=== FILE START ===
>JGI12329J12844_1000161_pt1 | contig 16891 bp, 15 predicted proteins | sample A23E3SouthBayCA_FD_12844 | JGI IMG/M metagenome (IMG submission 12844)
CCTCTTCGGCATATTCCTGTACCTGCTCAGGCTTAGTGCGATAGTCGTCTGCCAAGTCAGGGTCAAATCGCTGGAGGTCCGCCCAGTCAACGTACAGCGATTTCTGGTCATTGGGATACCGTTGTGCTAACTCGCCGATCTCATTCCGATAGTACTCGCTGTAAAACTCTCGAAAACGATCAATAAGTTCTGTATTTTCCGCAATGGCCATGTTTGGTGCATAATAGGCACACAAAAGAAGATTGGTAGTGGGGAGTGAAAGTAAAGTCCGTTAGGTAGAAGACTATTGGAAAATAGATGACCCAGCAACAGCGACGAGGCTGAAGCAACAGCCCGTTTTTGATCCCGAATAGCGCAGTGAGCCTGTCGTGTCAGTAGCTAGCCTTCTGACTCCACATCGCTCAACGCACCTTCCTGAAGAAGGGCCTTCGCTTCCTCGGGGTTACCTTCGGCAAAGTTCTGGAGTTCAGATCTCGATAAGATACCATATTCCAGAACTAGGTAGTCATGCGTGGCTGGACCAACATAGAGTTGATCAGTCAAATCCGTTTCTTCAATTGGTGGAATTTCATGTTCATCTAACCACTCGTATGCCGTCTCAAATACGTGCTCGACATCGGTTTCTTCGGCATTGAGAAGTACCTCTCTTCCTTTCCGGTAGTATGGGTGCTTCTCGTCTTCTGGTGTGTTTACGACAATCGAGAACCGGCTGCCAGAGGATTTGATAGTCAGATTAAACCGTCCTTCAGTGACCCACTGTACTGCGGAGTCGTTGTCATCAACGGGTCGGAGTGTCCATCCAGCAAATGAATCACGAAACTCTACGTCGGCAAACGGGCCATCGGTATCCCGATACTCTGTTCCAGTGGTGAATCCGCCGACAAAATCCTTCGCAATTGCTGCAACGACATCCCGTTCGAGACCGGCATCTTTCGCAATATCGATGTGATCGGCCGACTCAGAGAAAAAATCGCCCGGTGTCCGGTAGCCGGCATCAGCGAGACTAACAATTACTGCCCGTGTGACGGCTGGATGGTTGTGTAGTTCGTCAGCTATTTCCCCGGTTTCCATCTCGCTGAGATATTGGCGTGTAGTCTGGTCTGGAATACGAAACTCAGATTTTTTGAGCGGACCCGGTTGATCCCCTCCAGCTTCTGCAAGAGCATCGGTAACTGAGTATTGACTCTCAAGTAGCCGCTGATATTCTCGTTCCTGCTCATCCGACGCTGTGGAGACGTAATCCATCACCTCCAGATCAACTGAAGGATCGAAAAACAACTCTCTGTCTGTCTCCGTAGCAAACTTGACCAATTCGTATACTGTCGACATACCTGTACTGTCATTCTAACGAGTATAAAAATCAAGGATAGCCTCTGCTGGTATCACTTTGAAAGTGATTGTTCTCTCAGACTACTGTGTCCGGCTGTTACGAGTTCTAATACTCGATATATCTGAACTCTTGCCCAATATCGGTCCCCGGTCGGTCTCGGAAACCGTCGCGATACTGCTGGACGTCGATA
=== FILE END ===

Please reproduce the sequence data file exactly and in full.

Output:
>JGI12329J12844_1000161_pt1 | contig 16891 bp, 15 predicted proteins | sample A23E3SouthBayCA_FD_12844 | JGI IMG/M metagenome (IMG submission 12844)
CCTCTTCGGCATATTCCTGTACCTGCTCAGGCTTAGTGCGATAGTCGTCTGCCAAGTCAGGGTCAAATCGCTGGAGGTCCGCCCAGTCAACGTACAGCGATTTCTGGTCATTGGGATACCGTTGTGCTAACTCGCCGATCTCATTCCGATAGTACTCGCTGTAAAACTCTCGAAAACGATCAATAAGTTCTGTATTTTCCGCAATGGCCATGTTTGGTGCATAATAGGCACACAAAAGAAGATTGGTAGTGGGGAGTGAAAGTAAAGTCCGTTAGGTAGAAGACTATTGGAAAATAGATGACCCAGCAACAGCGACGAGGCTGAAGCAACAGCCCGTTTTTGATCCCGAATAGCGCAGTGAGCCTGTCGTGTCAGTAGCTAGCCTTCTGACTCCACATCGCTCAACGCACCTTCCTGAAGAAGGGCCTTCGCTTCCTCGGGGTTACCTTCGGCAAAGTTCTGGAGTTCAGATCTCGATAAGATACCATATTCCAGAACTAGGTAGTCATGCGTGGCTGGACCAACATAGAGTTGATCAGTCAAATCCGTTTCTTCAATTGGTGGAATTTCATGTTCATCTAACCACTCGTATGCCGTCTCAAATACGTGCTCGACATCGGTTTCTTCGGCATTGAGAAGTACCTCTCTTCCTTTCCGGTAGTATGGGTGCTTCTCGTCTTCTGGTGTGTTTACGACAATCGAGAACCGGCTGCCAGAGGATTTGATAGTCAGATTAAACCGTCCTTCAGTGACCCACTGTACTGCGGAGTCGTTGTCATCAACGGGTCGGAGTGTCCATCCAGCAAATGAATCACGAAACTCTACGTCGGCAAACGGGCCATCGGTATCCCGATACTCTGTTCCAGTGGTGAATCCGCCGACAAAATCCTTCGCAATTGCTGCAACGACATCCCGTTCGAGACCGGCATCTTTCGCAATATCGATGTGATCGGCCGACTCAGAGAAAAAATCGCCCGGTGTCCGGTAGCCGGCATCAGCGAGACTAACAATTACTGCCCGTGTGACGGCTGGATGGTTGTGTAGTTCGTCAGCTATTTCCCCGGTTTCCATCTCGCTGAGATATTGGCGTGTAGTCTGGTCTGGAATACGAAACTCAGATTTTTTGAGCGGACCCGGTTGATCCCCTCCAGCTTCTGCAAGAGCATCGGTAACTGAGTATTGACTCTCAAGTAGCCGCTGATATTCTCGTTCCTGCTCATCCGACGCTGTGGAGACGTAATCCATCACCTCCAGATCAACTGAAGGATCGAAAAACAACTCTCTGTCTGTCTCCGTAGCAAACTTGACCAATTCGTATACTGTCGACATACCTGTACTGTCATTCTAACGAGTATAAAAATCAAGGATAGCCTCTGCTGGTATCACTTTGAAAGTGATTGTTCTCTCAGACTACTGTGTCCGGCTGTTACGAGTTCTAATACTCGATATATCTGAACTCTTGCCCAATATCGGTCCCCGGTCGGTCTCGGAAACCGTCGCGATACTGCTGGACGTCGATA